I spent some time with friends outside of Boston last weekend. On Saturday night, they gave me a treat: pizza night in their home.
When they first told me that homemade pizza was on the menu, I felt the need to assure them that I didn’t expect or need anything so elaborate.
My friend Stephanie looked confused. “But it’s our favorite thing!” she exclaimed. “That’s what we’d be making tonight if you weren’t here.”
In theory, I like making homemade pizza, too.
In practice, the process of making it often stresses me out. And, since I’m lucky enough to live surrounded by excellent pizzerias, I usually end up leaving it to the pros.
That evening, I watched my friends chat and laugh as they took turns stretching and shaping their dough balls, getting their toppings ready, and peering excitedly into the oven as their pies reached crispy perfection.
I commented on how much fun they seemed to be having. When I mentioned that I tend to get uptight about homemade pizza, they shared some of their tips for making the process easy.
I accepted the tips happily. But the main difference between my friends’ approach to pizza-making and mine is attitude.
They approach the process as a fun weekend activity. I approach it as a test of skill.
On the train ride home to New York, I thought about how long it’s been since cooking felt playful and low stakes.
This is a cyclical thing for me. I go through phases of having fun, followed by phases of being overly analytical, exacting, and attached to results.
A few nights later, I visited another friend here in NYC. She’s an excellent bread baker, and she mentioned that she’d forgotten about a loaf in the oven and burned it that day.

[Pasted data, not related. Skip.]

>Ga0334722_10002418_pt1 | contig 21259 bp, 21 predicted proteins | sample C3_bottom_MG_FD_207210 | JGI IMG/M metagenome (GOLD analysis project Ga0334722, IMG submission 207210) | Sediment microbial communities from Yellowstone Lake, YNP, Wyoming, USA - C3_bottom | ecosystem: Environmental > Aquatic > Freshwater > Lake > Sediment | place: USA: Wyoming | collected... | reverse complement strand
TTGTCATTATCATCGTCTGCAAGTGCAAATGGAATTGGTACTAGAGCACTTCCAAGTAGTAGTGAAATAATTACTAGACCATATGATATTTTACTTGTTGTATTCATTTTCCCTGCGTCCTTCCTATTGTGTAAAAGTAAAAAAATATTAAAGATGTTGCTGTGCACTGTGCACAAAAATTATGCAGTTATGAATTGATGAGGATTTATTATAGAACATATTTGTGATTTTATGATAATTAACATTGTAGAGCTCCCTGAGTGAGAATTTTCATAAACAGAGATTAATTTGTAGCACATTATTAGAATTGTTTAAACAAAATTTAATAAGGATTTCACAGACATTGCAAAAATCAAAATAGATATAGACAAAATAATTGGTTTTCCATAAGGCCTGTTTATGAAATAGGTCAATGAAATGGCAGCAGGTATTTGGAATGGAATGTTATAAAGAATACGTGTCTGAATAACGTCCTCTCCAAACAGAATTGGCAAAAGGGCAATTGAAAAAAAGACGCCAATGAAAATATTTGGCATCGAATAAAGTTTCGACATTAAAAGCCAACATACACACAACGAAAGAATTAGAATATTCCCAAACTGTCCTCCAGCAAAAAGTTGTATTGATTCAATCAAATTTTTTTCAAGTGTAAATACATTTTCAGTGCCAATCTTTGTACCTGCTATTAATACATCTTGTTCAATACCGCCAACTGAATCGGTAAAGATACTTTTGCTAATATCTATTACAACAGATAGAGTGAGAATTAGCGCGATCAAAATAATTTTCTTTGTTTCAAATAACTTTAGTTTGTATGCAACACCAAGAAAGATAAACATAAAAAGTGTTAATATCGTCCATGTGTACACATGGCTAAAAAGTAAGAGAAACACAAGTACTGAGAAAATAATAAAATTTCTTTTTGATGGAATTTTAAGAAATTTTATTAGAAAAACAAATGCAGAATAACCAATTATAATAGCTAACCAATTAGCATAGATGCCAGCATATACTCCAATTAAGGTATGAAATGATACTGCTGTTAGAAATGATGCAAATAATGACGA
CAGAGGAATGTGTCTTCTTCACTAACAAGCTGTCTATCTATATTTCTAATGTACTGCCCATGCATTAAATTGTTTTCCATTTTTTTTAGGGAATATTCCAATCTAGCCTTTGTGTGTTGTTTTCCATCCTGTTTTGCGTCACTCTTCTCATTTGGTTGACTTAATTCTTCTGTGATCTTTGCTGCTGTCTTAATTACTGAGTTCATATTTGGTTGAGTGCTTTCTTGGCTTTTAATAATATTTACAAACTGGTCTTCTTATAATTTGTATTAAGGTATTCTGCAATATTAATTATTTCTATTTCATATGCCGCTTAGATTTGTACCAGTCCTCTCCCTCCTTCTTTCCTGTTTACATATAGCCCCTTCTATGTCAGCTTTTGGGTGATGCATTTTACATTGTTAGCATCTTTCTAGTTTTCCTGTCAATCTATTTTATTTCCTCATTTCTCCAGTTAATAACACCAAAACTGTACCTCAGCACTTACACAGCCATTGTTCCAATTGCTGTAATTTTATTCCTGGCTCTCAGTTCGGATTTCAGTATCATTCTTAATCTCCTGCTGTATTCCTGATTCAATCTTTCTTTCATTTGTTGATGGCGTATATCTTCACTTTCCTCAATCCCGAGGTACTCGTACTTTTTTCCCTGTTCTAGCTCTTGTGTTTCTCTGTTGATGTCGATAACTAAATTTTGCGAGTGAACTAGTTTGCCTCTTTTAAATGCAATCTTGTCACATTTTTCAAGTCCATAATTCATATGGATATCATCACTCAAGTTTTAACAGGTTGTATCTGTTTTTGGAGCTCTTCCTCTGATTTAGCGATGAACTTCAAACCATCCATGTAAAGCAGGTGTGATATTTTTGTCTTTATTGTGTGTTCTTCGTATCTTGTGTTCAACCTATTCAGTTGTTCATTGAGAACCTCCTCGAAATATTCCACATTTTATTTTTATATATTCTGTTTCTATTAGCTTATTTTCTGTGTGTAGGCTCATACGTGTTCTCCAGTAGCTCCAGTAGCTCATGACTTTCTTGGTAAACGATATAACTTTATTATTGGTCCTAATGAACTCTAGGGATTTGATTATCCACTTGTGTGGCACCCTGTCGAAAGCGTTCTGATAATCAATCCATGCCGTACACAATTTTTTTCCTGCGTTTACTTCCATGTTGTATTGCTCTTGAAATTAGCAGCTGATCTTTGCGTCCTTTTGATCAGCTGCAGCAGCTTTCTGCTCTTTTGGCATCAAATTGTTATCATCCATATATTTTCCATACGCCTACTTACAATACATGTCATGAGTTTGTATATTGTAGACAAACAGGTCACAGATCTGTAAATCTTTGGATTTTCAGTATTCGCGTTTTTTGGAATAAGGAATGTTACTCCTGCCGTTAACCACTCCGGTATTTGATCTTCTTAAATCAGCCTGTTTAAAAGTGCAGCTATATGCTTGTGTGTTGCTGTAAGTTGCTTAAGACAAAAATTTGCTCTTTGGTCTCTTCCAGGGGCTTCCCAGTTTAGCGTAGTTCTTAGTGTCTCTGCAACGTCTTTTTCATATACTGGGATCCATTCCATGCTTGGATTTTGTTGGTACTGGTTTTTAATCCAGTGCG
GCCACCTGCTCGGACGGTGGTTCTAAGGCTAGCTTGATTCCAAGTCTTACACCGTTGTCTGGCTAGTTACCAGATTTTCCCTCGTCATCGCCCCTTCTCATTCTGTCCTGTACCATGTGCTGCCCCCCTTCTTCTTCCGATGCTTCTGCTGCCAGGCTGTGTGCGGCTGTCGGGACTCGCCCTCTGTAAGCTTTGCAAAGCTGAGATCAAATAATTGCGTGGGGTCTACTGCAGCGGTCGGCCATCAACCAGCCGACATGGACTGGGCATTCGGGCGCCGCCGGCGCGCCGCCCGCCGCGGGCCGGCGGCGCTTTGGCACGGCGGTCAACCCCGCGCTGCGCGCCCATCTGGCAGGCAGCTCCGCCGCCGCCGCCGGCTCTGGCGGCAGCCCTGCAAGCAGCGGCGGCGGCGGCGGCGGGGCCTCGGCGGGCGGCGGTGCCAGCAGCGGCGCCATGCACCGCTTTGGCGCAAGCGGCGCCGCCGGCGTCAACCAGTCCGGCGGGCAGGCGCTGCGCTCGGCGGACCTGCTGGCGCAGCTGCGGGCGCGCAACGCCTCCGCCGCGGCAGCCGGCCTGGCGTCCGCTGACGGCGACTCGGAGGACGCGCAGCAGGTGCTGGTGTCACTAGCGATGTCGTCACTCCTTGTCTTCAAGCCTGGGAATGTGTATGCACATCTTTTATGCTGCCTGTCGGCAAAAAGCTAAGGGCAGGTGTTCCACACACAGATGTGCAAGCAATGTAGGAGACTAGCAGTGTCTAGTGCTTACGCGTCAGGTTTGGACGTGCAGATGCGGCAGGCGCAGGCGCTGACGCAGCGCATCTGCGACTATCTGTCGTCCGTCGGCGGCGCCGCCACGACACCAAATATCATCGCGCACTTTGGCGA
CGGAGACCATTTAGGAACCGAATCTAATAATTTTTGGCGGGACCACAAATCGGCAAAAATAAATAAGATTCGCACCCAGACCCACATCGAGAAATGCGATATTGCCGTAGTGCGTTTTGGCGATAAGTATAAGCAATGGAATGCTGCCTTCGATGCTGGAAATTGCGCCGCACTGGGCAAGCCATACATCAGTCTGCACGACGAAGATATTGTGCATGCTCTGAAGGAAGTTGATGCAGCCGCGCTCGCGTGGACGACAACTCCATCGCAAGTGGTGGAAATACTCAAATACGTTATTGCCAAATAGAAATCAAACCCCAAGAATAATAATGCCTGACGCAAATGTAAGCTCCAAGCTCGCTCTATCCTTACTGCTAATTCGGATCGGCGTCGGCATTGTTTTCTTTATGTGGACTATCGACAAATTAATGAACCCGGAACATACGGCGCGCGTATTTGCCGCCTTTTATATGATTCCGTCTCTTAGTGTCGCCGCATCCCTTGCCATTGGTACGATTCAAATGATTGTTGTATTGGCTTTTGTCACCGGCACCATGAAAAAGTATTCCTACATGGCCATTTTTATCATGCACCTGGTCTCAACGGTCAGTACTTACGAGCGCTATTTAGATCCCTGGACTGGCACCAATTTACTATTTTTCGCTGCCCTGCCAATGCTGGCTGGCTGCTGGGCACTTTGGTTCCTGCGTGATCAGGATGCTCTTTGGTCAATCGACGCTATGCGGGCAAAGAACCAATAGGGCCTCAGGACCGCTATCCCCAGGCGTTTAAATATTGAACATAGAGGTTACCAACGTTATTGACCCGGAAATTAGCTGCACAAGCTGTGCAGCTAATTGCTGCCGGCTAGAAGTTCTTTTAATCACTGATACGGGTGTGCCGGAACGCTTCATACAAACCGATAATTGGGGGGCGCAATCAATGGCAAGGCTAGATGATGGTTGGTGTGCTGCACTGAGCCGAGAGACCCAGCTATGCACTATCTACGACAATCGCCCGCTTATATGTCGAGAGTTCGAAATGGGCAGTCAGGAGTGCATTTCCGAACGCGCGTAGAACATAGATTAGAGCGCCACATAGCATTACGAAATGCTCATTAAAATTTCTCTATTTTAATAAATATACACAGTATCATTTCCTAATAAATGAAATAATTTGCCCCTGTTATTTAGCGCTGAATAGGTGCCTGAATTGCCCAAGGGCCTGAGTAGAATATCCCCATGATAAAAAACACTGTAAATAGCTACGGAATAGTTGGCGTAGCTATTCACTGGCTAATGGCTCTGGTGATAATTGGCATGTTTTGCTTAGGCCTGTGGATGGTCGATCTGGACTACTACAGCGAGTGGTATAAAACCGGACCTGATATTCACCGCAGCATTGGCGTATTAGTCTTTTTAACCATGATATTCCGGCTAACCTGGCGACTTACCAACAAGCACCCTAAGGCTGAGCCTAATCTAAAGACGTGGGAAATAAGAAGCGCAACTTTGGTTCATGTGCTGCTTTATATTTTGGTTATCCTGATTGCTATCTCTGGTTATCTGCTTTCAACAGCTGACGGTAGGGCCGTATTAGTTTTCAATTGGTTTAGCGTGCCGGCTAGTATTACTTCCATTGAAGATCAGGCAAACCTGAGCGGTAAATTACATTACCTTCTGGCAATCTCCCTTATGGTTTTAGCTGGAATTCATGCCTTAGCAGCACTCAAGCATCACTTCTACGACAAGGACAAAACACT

My friend laughed as she held up the darkened oval of bread in question.
She, too, was approaching her cooking with a sense of fun. Her burnt loaf was something to chuckle about, even a springboard for more culinary exploration. We sat in her kitchen and thought about various uses for it.
Breadcrumbs! Croutons! French toast! Tomato bread soup!
If we’re lucky, we have friends in life who show us where we’re getting in our own way.
I’ve not been in a place of freewheeling, fun, joyous cooking lately. I’ve been professional and focused, which is fine, but I need a healthy dose of playfulness and non-attachment to counterbalance it.
Last night, I tried making pizza for the first time in a while at home.
I’d love to tell you that I put on some music, had fun as I shaped and topped and baked my pie, then enjoyed eating it, pillowy crust and all.
Actually, the process was sort of a disaster, riddled with rookie errors. I was out of practice, and it showed.
But I had the good sense to pivot, and I used my toppings to make a couple tasty pita pizzas instead. Lessons were learned for next time, which will be soon.
In the meantime, there’s nothing to worry about. It’s just pizza.
Happy Sunday, friends. Here are some recipes and reads.
Just look at the perfect avocado slices in this strawberry avocado salad!
I love butter beans, and Lindsay has such an easy way to prepare them.
A vibrant chickpea salad with lots of green stuff for summer.
I’m all about Jackie’s loaded vegan BBQ dogs for summer cookouts.
How have I never thought to make banana cookies?!
1. An honest, expansive personal reflection on identity and acceptance from a restaurant industry veteran.
2. Eating disorders are on the rise—and probably more accurately reported—among men. This article examines that rise, especially as it’s connected to the visual norms in pornography.
3. NPR reports on The White House’s first entirely plant-based state dinner. Cool!
4. Through the lens of her own experience, a reporter examines the mysterious phenomenon that is vertigo.
5. Eric Dean Wilson’s partner celebrated a birthday this year, as I did, with a thick haze of orange smoke outside. Wilson recalls the day and meditates on our climate emergency through a literary framework.
Last week I shared quick pickled carrot ribbons; this week, I’ll share another quick pickled vegetable that’s been giving me joy. Till soon,
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